Does JSON syntax allow duplicate keys in an object?

The short answer: Yes but is not recommended.

The long answer: It depends on what you call valid…

[ECMA-404][1] “The JSON Data Interchange Syntax” doesn’t say anything about duplicated names (keys).

However, [RFC 8259][2] “The JavaScript Object Notation (JSON) Data Interchange Format” says:

The names within an object SHOULD be unique.

In this context SHOULD must be understood as specified in BCP 14:

SHOULD This word, or the adjective “RECOMMENDED”, mean that there
may exist valid reasons in particular circumstances to ignore a
particular item, but the full implications must be understood and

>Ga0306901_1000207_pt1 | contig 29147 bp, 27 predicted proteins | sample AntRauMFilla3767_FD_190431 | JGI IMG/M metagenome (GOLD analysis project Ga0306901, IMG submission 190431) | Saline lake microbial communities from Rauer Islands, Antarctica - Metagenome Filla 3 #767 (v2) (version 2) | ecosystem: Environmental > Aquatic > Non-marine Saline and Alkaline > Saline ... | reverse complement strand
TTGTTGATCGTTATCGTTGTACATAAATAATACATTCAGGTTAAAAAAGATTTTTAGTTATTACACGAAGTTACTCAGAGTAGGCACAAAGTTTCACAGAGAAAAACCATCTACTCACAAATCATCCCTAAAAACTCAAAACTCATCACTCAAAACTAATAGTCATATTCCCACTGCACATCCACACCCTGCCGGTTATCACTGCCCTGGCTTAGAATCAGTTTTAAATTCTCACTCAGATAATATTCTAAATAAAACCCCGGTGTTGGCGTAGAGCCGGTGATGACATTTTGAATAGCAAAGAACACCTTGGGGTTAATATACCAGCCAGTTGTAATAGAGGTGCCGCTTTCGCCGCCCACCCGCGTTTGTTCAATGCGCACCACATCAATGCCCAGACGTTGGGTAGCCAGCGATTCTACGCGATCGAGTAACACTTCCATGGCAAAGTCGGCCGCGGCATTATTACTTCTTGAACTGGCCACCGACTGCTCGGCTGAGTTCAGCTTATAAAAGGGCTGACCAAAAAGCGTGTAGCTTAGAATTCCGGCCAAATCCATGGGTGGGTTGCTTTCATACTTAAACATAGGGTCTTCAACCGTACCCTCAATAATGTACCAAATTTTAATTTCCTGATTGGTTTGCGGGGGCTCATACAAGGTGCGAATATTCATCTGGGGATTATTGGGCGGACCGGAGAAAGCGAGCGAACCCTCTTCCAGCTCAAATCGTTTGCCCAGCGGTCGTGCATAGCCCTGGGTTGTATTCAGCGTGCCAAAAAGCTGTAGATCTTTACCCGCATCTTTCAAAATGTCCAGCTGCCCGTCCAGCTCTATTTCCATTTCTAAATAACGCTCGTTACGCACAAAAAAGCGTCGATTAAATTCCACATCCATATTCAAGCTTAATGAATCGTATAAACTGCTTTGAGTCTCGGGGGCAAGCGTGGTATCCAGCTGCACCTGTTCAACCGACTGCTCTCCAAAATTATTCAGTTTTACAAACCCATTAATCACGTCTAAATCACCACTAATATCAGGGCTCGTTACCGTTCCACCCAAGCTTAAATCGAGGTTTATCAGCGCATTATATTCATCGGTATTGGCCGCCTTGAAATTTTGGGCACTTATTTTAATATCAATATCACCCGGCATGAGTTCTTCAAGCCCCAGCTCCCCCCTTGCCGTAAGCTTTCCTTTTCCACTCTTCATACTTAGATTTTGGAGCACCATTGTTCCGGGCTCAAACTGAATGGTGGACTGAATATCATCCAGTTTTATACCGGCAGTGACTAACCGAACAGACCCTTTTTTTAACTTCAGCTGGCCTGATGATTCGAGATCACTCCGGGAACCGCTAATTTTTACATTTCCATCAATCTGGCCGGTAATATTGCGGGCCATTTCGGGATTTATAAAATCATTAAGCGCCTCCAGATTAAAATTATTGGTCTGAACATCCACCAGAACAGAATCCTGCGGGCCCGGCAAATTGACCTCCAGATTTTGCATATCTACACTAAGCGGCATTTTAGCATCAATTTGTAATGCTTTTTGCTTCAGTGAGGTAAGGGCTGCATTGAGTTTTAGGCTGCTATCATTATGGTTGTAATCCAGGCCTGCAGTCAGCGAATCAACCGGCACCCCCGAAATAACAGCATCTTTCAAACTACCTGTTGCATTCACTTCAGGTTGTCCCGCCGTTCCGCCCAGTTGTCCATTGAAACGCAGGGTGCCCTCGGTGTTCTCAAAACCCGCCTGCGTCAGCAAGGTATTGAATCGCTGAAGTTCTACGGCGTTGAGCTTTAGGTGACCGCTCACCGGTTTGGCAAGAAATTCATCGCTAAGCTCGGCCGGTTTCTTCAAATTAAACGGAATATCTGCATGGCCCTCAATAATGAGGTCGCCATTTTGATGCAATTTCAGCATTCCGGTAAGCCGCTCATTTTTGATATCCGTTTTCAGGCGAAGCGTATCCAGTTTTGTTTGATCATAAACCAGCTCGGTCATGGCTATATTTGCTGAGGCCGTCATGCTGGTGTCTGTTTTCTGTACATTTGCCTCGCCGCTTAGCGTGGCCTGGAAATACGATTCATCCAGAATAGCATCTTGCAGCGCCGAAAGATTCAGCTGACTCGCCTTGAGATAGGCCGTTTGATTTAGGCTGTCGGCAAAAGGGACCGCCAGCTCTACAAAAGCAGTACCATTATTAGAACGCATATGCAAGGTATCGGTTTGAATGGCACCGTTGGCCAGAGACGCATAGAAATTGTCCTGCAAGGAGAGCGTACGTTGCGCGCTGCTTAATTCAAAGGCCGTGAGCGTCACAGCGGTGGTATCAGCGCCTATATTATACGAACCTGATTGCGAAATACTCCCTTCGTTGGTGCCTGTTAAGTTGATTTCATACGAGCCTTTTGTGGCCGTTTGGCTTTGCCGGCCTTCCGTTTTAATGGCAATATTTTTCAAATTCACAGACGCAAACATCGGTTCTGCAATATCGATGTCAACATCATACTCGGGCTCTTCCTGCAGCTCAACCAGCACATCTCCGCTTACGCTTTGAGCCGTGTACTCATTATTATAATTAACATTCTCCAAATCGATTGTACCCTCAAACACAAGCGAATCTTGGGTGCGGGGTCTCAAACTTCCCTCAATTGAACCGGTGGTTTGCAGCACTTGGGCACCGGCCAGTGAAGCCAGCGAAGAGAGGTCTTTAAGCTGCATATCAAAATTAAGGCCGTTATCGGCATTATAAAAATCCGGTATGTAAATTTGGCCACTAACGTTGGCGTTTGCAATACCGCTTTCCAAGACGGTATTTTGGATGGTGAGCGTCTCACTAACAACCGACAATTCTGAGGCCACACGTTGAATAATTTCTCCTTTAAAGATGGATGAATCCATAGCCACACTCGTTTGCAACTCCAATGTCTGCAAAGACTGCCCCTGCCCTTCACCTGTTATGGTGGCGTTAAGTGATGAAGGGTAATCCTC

carefully weighed before choosing a different course.

[RFC 8259][2] explains why unique names (keys) are good:
> An object whose names are all unique is interoperable in the sense
> that all software implementations receiving that object will agree on
> the name-value mappings. When the names within an object are not
> unique, the behavior of software that receives such an object is
> unpredictable. Many implementations report the last name/value pair
> only. Other implementations report an error or fail to parse the
> object, and some implementations report all of the name/value pairs,
> including duplicates.

Also, as Serguei pointed out in the comments: ECMA-262 “ECMAScript® Language Specification”, reads:

In the case where there are duplicate name Strings within an object, lexically preceding values for the same key shall be overwritten.

In other words, last-value-wins.

Trying to parse a string with duplicated names with the Java implementation by Douglas Crockford (the creator of JSON) results in an exception:

org.json.JSONException: Duplicate key "status"  at

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